don't you tell me how i feel.

2011: The Year in Music by don't you tell me how i feel.

As 2011 draws to a close, us here at Don’t You Tell Me How I Feel are reflecting on a year of music that defies categorization. Between the reign of Adele’s retro-soul stylings, the increasingly aggressive dance-pop on the radio and the fact that Coldplay sort of accidentally put out a hip-hop album, is it me or is mainstream music in kind of a crazy phase? Meanwhile, the indie world continues to unspool into genres and subgenres, with bands becoming more and more specialized until it seems like some of them are making records just for us and our friends. (Not a bad thing.) Above all, one thing was clear: This year, what’s old became new again.

So, how to make sense of all this? Leave it to us.

Top albums: Steele’s picks

1. Adele: 21. This was the record people fell in love with and talked about all year. Furious, romantic and anguished, it’s the sound of raw heartbreak. Mad props to Adele, who is just 23 years old, for making a record that sounds both timeless and modern. As predicted/threatened in “Rolling in the Deep,” she “turned her sorrow into treasured gold.”

2. Fleet Foxes: Helplessness Blues. With cascading harmonies that evoke Simon and Garfunkel as channeled by Appalachian folk singers, this album sounds like it came from some long-ago time. But it tackles the burdens of the modern world, namely the struggle between who we are and who we wish to be. Lamenting the plight of the child raised to believe that he or she is unique, Robin Pecknold sings, “I’d rather be a functioning cog in some great machinery, serving something beyond me.”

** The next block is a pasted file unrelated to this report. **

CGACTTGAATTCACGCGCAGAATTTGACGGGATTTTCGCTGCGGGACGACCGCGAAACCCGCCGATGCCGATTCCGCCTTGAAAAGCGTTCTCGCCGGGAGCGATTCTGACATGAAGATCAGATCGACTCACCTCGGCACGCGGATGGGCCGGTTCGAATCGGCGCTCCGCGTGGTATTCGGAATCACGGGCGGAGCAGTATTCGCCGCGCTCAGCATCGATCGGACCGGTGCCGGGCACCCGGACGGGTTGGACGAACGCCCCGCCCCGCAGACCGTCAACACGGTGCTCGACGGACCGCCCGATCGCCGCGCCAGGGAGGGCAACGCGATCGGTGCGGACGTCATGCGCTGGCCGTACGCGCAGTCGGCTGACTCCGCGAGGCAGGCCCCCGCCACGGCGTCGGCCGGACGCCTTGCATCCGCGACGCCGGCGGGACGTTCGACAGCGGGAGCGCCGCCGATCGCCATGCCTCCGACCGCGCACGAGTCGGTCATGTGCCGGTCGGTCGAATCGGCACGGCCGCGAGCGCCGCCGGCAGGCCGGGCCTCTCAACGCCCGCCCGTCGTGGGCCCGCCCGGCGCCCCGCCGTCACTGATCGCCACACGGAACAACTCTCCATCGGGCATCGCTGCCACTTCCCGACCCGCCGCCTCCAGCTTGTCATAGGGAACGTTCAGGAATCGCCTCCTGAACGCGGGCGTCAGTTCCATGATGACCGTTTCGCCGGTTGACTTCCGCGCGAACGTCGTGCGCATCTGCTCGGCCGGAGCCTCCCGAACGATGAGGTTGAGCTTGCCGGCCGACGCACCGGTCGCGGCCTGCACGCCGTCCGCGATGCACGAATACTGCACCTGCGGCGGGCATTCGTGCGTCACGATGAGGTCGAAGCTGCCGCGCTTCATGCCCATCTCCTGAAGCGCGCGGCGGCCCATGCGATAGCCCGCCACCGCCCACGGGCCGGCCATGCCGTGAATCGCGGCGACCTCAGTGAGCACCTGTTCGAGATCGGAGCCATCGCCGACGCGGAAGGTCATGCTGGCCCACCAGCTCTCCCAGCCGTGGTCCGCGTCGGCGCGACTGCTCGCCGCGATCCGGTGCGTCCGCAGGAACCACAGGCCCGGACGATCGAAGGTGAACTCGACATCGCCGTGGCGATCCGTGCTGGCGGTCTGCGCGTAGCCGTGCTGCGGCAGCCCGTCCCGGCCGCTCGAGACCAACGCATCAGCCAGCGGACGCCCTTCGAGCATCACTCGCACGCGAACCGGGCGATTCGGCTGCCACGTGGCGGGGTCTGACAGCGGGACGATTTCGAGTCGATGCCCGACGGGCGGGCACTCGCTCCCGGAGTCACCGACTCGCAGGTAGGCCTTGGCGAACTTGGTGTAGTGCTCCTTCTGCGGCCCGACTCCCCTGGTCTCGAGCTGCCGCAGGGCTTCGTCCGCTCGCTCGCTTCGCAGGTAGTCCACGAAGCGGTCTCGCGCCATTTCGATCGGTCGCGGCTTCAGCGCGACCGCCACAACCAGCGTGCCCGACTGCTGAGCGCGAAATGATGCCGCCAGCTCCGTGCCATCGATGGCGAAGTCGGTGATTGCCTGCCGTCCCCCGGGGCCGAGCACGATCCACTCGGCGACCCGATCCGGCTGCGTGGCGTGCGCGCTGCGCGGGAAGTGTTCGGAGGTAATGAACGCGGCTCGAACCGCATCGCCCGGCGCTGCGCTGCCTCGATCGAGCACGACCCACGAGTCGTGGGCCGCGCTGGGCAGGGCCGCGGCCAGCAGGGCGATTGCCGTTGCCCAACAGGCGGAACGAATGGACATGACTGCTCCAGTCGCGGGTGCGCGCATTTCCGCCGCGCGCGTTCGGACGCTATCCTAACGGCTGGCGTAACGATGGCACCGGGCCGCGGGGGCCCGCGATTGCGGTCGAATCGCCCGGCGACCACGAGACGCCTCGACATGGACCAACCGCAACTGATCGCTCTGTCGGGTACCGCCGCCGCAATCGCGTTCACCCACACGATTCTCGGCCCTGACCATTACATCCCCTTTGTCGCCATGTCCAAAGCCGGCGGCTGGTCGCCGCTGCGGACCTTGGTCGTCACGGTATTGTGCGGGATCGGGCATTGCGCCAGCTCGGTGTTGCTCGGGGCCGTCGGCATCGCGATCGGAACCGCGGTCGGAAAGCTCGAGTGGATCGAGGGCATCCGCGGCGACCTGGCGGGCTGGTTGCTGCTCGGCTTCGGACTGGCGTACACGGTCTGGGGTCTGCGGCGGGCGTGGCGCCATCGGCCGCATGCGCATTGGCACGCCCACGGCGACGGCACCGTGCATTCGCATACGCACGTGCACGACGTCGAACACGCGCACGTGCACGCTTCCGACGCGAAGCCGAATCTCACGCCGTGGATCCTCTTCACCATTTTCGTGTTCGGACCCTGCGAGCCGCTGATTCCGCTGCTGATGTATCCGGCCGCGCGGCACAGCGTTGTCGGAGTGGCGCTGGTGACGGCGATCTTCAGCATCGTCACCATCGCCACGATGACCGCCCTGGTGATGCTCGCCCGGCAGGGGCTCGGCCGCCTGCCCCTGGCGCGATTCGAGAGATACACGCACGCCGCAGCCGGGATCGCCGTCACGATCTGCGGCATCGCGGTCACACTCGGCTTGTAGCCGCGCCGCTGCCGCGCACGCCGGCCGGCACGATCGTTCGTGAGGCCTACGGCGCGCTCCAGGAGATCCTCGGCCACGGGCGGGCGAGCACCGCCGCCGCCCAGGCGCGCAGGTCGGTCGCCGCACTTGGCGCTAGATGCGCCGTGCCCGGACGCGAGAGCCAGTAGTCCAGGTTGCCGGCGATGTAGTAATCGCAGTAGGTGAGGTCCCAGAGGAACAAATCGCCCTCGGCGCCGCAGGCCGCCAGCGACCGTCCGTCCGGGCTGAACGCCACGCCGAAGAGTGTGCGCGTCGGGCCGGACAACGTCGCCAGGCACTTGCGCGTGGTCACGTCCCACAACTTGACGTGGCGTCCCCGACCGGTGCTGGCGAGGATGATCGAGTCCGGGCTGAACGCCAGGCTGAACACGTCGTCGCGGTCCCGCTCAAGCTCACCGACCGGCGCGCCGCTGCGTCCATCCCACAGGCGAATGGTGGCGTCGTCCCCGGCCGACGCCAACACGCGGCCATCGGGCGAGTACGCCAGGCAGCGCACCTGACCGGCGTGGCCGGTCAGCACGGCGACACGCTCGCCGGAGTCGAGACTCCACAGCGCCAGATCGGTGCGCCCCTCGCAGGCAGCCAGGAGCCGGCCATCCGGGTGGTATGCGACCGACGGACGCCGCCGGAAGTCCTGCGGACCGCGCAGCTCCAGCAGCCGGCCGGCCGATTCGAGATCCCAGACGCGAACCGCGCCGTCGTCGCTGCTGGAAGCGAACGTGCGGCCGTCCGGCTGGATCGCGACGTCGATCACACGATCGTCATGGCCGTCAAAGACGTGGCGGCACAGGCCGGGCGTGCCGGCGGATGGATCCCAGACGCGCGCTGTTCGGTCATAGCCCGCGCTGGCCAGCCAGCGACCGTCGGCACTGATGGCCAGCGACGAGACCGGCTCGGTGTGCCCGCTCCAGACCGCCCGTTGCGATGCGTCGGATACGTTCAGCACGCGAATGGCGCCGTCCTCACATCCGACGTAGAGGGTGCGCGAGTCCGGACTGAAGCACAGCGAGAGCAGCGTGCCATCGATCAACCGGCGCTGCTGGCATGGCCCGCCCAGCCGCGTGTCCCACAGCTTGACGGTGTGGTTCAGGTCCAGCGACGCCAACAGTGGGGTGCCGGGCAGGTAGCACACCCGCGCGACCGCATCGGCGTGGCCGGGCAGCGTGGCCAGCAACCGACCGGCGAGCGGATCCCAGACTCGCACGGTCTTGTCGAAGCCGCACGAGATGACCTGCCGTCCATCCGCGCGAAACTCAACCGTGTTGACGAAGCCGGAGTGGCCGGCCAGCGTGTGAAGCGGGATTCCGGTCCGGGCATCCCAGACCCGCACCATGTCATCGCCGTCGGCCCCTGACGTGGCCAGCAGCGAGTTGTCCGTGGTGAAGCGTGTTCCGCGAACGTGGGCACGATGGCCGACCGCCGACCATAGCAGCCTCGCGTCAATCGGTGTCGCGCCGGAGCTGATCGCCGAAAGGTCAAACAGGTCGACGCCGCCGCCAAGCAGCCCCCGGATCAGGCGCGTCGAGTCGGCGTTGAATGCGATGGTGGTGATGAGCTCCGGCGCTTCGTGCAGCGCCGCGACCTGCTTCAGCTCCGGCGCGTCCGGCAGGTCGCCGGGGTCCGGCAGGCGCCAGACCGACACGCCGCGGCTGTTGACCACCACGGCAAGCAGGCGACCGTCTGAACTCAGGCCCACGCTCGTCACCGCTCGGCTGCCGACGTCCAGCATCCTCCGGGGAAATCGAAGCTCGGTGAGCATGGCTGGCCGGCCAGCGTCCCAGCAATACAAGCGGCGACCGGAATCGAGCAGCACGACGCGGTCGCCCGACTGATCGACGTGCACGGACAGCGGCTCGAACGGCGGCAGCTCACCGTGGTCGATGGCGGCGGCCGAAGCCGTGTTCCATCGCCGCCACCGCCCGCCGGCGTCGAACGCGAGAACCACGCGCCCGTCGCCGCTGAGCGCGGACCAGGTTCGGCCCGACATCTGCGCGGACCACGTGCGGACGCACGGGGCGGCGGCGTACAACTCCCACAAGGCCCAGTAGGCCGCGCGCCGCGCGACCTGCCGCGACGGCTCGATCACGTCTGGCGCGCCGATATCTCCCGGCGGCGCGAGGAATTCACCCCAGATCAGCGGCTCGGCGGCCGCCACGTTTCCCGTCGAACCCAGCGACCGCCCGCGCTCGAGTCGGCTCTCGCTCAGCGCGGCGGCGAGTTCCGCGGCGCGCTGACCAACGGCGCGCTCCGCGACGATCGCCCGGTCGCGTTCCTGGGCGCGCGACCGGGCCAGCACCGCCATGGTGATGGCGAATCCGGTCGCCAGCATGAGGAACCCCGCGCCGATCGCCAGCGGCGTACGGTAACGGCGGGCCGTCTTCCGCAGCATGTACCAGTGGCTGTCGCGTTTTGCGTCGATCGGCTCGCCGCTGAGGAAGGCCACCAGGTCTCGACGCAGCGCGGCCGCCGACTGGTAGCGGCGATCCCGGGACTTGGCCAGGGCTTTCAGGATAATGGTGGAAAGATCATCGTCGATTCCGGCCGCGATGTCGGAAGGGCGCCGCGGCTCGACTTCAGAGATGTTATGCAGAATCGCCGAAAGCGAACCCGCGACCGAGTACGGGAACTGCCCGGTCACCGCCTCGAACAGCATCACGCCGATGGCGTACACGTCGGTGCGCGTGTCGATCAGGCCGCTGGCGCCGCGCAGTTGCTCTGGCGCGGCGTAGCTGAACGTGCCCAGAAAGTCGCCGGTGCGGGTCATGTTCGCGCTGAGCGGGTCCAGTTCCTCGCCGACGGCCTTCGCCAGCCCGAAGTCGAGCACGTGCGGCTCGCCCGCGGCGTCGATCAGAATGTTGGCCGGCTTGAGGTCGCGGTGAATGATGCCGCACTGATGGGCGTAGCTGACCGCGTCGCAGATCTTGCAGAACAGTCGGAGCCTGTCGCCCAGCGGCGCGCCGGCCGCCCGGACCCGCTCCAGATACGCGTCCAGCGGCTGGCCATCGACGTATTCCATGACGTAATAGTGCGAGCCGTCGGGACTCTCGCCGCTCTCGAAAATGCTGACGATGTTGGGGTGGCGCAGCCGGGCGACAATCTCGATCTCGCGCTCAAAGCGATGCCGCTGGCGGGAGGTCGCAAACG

3. The Caretaker: An Empty Bliss Beyond This World. Inspired by Jack Torrence’s hallucinations of a ghostly 1920s party in Stanley Kubrick’s The Shining, this is the most insane concept album I’ve ever encountered. With sound effects that include even the sound of a record scratching, it plays like the soundtrack for a long-over party where people once danced in fine clothes and drank champagne…but are now dead.

4. PJ Harvey: Let England Shake. Always unpredictable, Polly Jean Harvey gave us some real food for thought with this punk-folk album, digging into the history of her war-torn homeland in a way that felt personal and strangely intimate. One review that I read put it best: “As if she’s crashing the Renaissance Faire to torch the maypole.”

5. R.E.M.: Collapse Into Now. After floundering for much of the last decade, who would have thought R.E.M. would end their 31-year career on such a high note? Collapse Into Now is understated, clearheaded and lovely, somber in some moments and hopeful in others, making it a fitting way for the guys to take a last bow.

Event album of the year: Lady Gaga, Born This Way. Say what you will about Gaga, but she has owned the last three years of the pop scene. And personally, I could care less how much she ripped off “Express Yourself” for “Born This Way” – to me, the fact that she put a gay anthem at the top of the charts (and sold a million copies of the song in five days) is significant and awesome. Incidentally, how funny is it that she could have done anything she wanted, and chose to make an 80s power-pop album?

Nonevent album of the year: Jay-Z and Kanye West, Watch the Throne. Reviewers seem to love this album, but I’m not feeling it. I felt somehow bored, as if I would have enjoyed it a lot more if I was seeing it performed live.

What Is This, Europe?: Pop music got really, really dance-heavy in 2011, and since she has been setting the tone for years, I’m pretty sure this is Gaga‘s fault. Britney Spears put out a straight club record (which was not half bad, actually!), something called David Guetta started showing up on every song and Rihanna put out two singles that are basically techno.